The Palakkad Pass: Geographical Wonder, Historic Trade Route and a Gateway to Culture

Written by Nidhin K Anil

Artwork credit: Kerala Museum


The Palakkad Pass, a low mountain pass nestled in the  Western Ghats also known as the Pashchima Ghat or the Sahyadri Mountains between Coimbatore district in Tamilnadu and Palakkad district in Kerala, is a marvel of nature. Spanning approximately 24-30 km in width, this geographical wonder separates the towering Nilgiris and Anamalai hills, both rising over 2,000 meters above sea level, with an elevation of 140 meters. The Palakkad Pass has played a pivotal role in shaping the region’s history, from being a conduit for ancient trade to serving as a critical transportation route today. Let’s delve into the origins of the Palakkad Pass, its significance in trade and history, and its relevance in the present day.

Formation and Theories

Numerous theories surround the origin of the Palakkad Pass. Dating back to prehistoric times, the pass’s formation involved geological processes such as shearing and erosion. One hypothesis suggests that the gap was formed by landslides due to rivers flowing in opposite directions. Additionally, some geologists believe that the gap resulted from the drift of continental shelves after the separation of Australia and Africa from the Gondwana landmass.  This region, about a 100 million years ago, was once connected to Madagascar’s Ranotsara Gap in the Angavo Mountain. There’s evidence of distinct flora and fauna that share the same geological likeness to that of the Ranotsara Gap which can still be seen today. Two French geologists, Yuri Gunnell and David Harbour proposed this theory in their research paper, published in 2008. Rare and endemic species of birds such as the Tufted Duck, Red Spurfowl and even a threatened species called the White-Bellied Shortwing and about 450 types of trees that have survived hundreds of years have also been found. The vegetation of this area is considered dry evergreen forest.

Historic Trade Route

The Palakkad Pass has been a crucial passage for trade and cultural exchange for thousands of years. Around 3000 BC to 40 AD, Arab traders dominated the Indian Ocean trade zone and used the Palakkad Gap to facilitate trade between South India and the Arabian Peninsula. Roman trade with India began in the 1st to 2nd century CE, with spices and gems being the primary commodities exchanged. The Palakkad Gap served as a vital connection between Kerala and Tamil Nadu during this flourishing trade period. Handicraft works, emeralds, glass and more were sent to the ancient Muziris Port on the western coast through the Palakkadan pass to then be sent to the west. The bead specialist Peter Francis, has stated that these crafts were sent from Kodumanal to Ponnani through this pass also. Without this connection there wouldnt be any intercultural exchange or trade between these two states. This pass is a significant part of South India’s vibrant trading history.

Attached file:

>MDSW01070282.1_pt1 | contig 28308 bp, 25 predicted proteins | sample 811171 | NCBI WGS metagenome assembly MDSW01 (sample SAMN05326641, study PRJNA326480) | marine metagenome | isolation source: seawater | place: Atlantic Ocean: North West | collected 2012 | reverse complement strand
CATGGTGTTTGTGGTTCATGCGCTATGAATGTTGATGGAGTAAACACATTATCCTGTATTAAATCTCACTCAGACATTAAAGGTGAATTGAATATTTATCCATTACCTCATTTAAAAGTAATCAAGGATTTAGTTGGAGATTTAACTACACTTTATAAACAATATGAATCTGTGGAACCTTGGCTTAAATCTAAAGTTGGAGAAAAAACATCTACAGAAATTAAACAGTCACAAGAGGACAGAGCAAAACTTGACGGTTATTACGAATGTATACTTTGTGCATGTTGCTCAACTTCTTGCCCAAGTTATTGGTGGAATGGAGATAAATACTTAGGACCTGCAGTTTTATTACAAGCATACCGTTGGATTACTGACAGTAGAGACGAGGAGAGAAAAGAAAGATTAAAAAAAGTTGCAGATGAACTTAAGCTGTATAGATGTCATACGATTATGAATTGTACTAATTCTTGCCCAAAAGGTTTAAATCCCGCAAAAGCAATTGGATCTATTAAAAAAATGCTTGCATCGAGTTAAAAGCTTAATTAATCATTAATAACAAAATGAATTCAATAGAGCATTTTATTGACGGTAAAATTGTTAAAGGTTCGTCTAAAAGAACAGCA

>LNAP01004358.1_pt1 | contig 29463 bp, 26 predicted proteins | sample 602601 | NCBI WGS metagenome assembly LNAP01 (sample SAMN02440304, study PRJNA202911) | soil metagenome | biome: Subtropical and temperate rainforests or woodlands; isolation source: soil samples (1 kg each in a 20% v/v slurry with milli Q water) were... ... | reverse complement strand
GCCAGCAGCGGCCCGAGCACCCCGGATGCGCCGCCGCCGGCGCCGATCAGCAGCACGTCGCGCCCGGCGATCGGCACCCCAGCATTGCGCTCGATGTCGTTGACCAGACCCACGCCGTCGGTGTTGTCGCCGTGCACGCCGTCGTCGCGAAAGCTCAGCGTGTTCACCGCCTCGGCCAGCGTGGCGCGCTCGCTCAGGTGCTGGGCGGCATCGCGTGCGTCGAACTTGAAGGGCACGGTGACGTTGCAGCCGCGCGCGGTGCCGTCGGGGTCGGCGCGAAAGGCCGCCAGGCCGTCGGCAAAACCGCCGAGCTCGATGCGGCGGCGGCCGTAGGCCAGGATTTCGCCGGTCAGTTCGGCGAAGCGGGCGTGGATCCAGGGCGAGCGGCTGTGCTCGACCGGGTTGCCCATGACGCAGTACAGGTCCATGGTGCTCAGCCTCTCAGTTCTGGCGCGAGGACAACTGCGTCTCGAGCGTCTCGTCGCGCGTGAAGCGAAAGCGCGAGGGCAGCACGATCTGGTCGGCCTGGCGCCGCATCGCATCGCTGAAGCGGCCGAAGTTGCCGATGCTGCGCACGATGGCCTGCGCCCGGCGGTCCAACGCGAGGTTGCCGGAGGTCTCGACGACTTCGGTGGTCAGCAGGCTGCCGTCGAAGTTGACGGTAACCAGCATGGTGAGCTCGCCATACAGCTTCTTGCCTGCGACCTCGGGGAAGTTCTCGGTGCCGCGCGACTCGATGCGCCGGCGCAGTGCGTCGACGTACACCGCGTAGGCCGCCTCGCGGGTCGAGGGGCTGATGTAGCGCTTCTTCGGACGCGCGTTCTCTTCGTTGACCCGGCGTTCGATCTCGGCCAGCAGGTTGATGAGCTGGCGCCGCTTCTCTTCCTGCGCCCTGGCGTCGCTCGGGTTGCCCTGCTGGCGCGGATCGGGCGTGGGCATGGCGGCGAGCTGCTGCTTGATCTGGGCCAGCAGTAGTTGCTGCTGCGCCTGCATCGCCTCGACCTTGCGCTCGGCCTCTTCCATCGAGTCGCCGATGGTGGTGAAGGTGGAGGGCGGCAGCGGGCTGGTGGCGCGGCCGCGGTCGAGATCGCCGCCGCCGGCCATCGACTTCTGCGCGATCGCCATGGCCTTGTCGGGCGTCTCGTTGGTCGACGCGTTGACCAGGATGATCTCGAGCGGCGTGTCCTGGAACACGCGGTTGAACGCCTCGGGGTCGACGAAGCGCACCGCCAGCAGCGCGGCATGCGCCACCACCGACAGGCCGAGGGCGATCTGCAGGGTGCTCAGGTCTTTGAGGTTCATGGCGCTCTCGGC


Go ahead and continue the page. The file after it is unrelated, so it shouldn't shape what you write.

The Pass during Colonial Era

In the 18th century, the Palakkad Pass  gained  importance during the colonial era when Kerala was invaded for the first time in history by Mysore Sultans- Hyder Ali and Tipu Sultan. The British East India Company eventually took control of the region after several Anglo-Mysore Wars. The Palakkad Pass played a significant role in military campaigns and was considered a key gateway between the east and west coasts of South India.



Prehistoric Times: The Palakkad Gap began to form as a result of geological processes involving shearing and erosion.

3000 BC – 40 AD: The Palakkad Gap played a crucial role in facilitating trade between Kerala and Tamil Nadu. 

4th century CE: The Arab traders monopolized trade in the Indian Ocean. 

1766: Hyder Ali, the Sultan of Mysore, leads an invasion of the Malabar region and captures the Palakkad Pass, also known as the Palghat Gap, from the Zamorin of Calicut.

1768: The Zamorin attempts to retake the Palakkad Pass from Hyder Ali’s forces but is unsuccessful.

1783: The British East India Company gains control of the Malabar region, including the Palakkad Pass, from Tipu Sultan, after the Second Anglo-Mysore War.

1784: The British and Tipu Sultan sign the Treaty of Mangalore, ending the Second Anglo-Mysore War. As per the treaty, the British returned the Palakkad Pass to Tipu Sultan

1789: The Third Anglo-Mysore War breaks out, and the British once again capture the Palakkad Pass from Tipu Sultan’s forces

1792: The Third Anglo-Mysore War ends with the signing of the Treaty of Seringapatam. Tipu Sultan cedes significant territories to the British, including the Palakkad Pass, and pays a large war indemnity.

1799: The Fourth Anglo-Mysore War commences, and Tipu Sultan’s capital, Seringapatam, falls to the British. Tipu Sultan dies in the battle, and the British annex much of the Mysorean territories, including the Palakkad Pass, into their dominion.

1800s: The British East India Company establishes control over the Malabar region and maintains its presence in the Palakkad Pass.The Palakkad Pass continues to serve as a vital strategic route connecting the eastern and western parts of South India

1947: India gains independence from British rule, and the region around the Palakkad Pass becomes part of the Indian state of Kerala.

Present Day: The Palakkad Pass is used as an essential transportation corridor, facilitating road and rail connections between Kerala and Tamil Nadu.

DID YOU KNOW: The Palakkad Pass also has a great influence on Kerala’s climate; the southwest monsoons as well as storms from the Bay of Bengal cross the mountains through the the opening of the Pass.

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